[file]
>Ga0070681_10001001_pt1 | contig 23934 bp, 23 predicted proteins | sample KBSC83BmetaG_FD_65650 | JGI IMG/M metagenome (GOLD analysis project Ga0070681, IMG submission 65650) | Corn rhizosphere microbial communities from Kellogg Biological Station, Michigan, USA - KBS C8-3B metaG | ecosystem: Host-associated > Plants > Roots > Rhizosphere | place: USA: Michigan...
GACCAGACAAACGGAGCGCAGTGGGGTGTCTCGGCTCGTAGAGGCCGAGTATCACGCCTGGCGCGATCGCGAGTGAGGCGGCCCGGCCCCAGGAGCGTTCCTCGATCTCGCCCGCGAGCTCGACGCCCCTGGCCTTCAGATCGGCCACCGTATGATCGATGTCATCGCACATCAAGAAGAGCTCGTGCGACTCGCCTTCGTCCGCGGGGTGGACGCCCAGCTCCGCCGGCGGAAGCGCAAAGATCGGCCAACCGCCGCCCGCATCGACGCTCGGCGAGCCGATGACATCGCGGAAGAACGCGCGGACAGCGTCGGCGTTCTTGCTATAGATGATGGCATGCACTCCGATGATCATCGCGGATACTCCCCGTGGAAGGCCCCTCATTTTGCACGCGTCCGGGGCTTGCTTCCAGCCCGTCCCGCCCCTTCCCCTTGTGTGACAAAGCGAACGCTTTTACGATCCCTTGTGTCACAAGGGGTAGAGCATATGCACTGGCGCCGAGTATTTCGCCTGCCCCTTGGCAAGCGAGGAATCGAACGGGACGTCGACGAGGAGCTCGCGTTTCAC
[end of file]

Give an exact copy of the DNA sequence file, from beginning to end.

>Ga0070681_10001001_pt1 | contig 23934 bp, 23 predicted proteins | sample KBSC83BmetaG_FD_65650 | JGI IMG/M metagenome (GOLD analysis project Ga0070681, IMG submission 65650) | Corn rhizosphere microbial communities from Kellogg Biological Station, Michigan, USA - KBS C8-3B metaG | ecosystem: Host-associated > Plants > Roots > Rhizosphere | place: USA: Michigan...
GACCAGACAAACGGAGCGCAGTGGGGTGTCTCGGCTCGTAGAGGCCGAGTATCACGCCTGGCGCGATCGCGAGTGAGGCGGCCCGGCCCCAGGAGCGTTCCTCGATCTCGCCCGCGAGCTCGACGCCCCTGGCCTTCAGATCGGCCACCGTATGATCGATGTCATCGCACATCAAGAAGAGCTCGTGCGACTCGCCTTCGTCCGCGGGGTGGACGCCCAGCTCCGCCGGCGGAAGCGCAAAGATCGGCCAACCGCCGCCCGCATCGACGCTCGGCGAGCCGATGACATCGCGGAAGAACGCGCGGACAGCGTCGGCGTTCTTGCTATAGATGATGGCATGCACTCCGATGATCATCGCGGATACTCCCCGTGGAAGGCCCCTCATTTTGCACGCGTCCGGGGCTTGCTTCCAGCCCGTCCCGCCCCTTCCCCTTGTGTGACAAAGCGAACGCTTTTACGATCCCTTGTGTCACAAGGGGTAGAGCATATGCACTGGCGCCGAGTATTTCGCCTGCCCCTTGGCAAGCGAGGAATCGAACGGGACGTCGACGAGGAGCTCGCGTTTCAC